T. Darnell archives

added 04 Apr 09

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(TD 1b) - February 1977 - Brooklyn Navy Yard, Brooklyn, NY
(zoom and crop from above image)

T. Darnell photo
T. Darnell archives

added 08 Apr 09

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(TD 2a) - February 1977 - Brooklyn Navy Yard, Brooklyn, NY
Also believed to have been taken from Kent Avenue & Clymer Street looking south-southwest.
Gray structure with 7 windows visible is building #386 (substation 'g' / latrine) and is actually one drydock
behind locomotive. The locomotive is actually next to the building constructed upon the old sub-assembly yard
(bluish black wall in upper corner of photo), and the locomotive is on yard trackage on Railroad Avenue.

T. Darnell photo
T. Darnell archives

added 04 Apr 09

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(TD 2b) - February 1977 - Brooklyn Navy Yard, Brooklyn, NY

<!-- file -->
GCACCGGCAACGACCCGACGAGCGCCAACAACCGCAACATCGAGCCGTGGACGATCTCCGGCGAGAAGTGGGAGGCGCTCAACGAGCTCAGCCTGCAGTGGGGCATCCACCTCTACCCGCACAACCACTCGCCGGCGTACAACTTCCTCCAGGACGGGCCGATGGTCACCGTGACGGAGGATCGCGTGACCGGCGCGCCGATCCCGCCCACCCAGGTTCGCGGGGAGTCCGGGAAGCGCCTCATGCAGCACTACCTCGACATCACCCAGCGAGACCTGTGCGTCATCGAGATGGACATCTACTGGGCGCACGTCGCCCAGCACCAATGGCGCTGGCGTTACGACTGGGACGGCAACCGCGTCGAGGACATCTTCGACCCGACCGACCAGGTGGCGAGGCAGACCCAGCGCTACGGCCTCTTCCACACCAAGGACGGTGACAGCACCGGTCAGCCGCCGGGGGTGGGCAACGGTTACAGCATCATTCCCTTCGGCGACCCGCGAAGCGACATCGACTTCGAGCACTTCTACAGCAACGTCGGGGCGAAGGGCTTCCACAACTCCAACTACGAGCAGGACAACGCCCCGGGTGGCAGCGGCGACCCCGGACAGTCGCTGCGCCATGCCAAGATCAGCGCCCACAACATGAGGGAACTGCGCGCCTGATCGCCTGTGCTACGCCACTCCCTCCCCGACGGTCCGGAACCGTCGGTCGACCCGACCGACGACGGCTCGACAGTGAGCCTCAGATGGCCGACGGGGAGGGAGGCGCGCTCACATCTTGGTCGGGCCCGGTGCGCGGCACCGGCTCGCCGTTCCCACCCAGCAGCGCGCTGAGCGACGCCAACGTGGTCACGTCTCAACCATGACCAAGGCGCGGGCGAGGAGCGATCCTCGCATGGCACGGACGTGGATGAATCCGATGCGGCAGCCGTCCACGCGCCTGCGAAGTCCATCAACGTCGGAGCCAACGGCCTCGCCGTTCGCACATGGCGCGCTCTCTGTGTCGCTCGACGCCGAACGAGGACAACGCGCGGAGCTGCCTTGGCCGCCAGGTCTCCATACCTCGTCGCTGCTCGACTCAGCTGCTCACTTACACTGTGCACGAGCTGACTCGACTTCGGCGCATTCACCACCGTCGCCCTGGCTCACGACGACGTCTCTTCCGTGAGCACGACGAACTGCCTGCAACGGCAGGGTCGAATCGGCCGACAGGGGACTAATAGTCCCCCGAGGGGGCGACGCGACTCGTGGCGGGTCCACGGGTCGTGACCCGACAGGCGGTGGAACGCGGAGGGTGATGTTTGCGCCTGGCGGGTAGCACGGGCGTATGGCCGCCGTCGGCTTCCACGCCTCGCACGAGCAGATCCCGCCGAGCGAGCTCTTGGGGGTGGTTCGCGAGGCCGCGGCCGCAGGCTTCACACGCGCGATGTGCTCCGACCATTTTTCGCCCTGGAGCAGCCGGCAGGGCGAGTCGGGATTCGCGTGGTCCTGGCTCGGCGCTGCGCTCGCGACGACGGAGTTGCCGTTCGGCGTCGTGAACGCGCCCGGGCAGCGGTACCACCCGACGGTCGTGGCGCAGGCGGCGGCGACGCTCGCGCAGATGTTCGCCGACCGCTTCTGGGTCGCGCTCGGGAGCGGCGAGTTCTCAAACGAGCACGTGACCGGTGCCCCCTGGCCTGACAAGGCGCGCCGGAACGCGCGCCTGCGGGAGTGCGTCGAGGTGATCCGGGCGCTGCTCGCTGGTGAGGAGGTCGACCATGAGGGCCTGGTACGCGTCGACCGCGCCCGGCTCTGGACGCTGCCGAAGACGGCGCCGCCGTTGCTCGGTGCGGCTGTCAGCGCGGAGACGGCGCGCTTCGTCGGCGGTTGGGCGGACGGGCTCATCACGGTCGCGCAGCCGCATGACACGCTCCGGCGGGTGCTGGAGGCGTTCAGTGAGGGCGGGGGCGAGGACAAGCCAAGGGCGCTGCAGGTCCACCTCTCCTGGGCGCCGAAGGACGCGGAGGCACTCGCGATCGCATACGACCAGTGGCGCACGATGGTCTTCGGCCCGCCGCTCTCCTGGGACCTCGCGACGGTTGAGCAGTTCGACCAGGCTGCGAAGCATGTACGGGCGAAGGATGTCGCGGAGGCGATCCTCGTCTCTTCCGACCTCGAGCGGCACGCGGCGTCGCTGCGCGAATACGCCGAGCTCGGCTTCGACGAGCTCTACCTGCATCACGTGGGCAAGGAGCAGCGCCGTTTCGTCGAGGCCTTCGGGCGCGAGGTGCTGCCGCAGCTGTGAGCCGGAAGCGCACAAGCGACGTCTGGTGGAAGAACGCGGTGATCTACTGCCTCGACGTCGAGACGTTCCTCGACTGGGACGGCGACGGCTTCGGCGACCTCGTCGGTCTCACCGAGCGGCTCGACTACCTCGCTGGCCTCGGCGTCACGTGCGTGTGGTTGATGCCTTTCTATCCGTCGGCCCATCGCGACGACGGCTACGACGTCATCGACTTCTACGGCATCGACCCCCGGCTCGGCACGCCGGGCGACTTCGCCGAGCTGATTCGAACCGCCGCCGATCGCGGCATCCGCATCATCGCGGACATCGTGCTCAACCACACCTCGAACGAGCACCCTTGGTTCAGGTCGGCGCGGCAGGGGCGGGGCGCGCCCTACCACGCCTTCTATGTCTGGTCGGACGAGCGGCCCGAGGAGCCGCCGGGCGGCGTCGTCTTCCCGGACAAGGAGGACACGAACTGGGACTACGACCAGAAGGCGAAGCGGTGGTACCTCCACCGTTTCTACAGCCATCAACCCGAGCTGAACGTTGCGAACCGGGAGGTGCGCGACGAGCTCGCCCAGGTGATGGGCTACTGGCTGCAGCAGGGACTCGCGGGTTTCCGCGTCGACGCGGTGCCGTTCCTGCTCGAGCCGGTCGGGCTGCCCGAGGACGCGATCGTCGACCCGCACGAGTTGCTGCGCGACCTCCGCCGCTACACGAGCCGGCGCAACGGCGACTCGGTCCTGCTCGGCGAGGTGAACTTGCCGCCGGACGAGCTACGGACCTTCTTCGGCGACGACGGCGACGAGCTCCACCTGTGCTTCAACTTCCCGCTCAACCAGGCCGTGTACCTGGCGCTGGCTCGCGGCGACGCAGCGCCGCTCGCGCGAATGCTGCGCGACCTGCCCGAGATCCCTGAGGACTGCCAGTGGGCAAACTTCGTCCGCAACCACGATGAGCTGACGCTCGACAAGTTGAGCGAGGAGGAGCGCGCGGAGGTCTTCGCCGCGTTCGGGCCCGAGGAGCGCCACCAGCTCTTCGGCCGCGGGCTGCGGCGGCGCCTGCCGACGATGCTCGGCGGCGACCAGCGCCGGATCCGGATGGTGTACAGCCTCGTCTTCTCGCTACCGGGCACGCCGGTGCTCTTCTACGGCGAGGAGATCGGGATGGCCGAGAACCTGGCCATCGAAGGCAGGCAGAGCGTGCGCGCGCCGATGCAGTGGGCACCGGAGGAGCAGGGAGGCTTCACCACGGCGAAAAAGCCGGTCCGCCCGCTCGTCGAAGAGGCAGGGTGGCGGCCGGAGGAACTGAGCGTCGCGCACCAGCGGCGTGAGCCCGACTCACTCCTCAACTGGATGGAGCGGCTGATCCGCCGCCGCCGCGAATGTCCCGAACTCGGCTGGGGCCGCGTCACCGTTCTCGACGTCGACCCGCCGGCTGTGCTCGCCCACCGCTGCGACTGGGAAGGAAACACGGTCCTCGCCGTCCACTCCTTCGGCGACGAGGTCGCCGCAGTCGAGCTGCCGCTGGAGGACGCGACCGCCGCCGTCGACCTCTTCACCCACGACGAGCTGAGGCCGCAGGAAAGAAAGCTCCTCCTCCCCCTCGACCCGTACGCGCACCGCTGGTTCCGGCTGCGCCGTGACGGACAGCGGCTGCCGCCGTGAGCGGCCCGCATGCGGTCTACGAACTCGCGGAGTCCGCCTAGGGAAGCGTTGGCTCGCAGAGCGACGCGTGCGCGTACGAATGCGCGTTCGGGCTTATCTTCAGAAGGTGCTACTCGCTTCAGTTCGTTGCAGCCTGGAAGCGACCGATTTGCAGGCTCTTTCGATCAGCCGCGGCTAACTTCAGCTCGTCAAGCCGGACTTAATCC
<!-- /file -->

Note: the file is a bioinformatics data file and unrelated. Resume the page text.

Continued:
(zoom and crop from above image)

T. Darnell photo
T. Darnell archives

added 08 Apr 09

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(TF 1) - July 1977 - Brooklyn Navy Yard, Brooklyn, NY
(north is down)
T. Flagg photo
T. Flagg archives

added 08 Apr 09

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(TF 2a)
- July 1977 - Brooklyn Navy Yard, Brooklyn, NY
(northeast is down)

Joe Roborecky relates that the gondola car with the "a-frame supports" in the upper left corner of this image,
was used for transporting oversized plates of steel.

T. Flagg photo
via P. F. Strubeck
added 05 Apr 09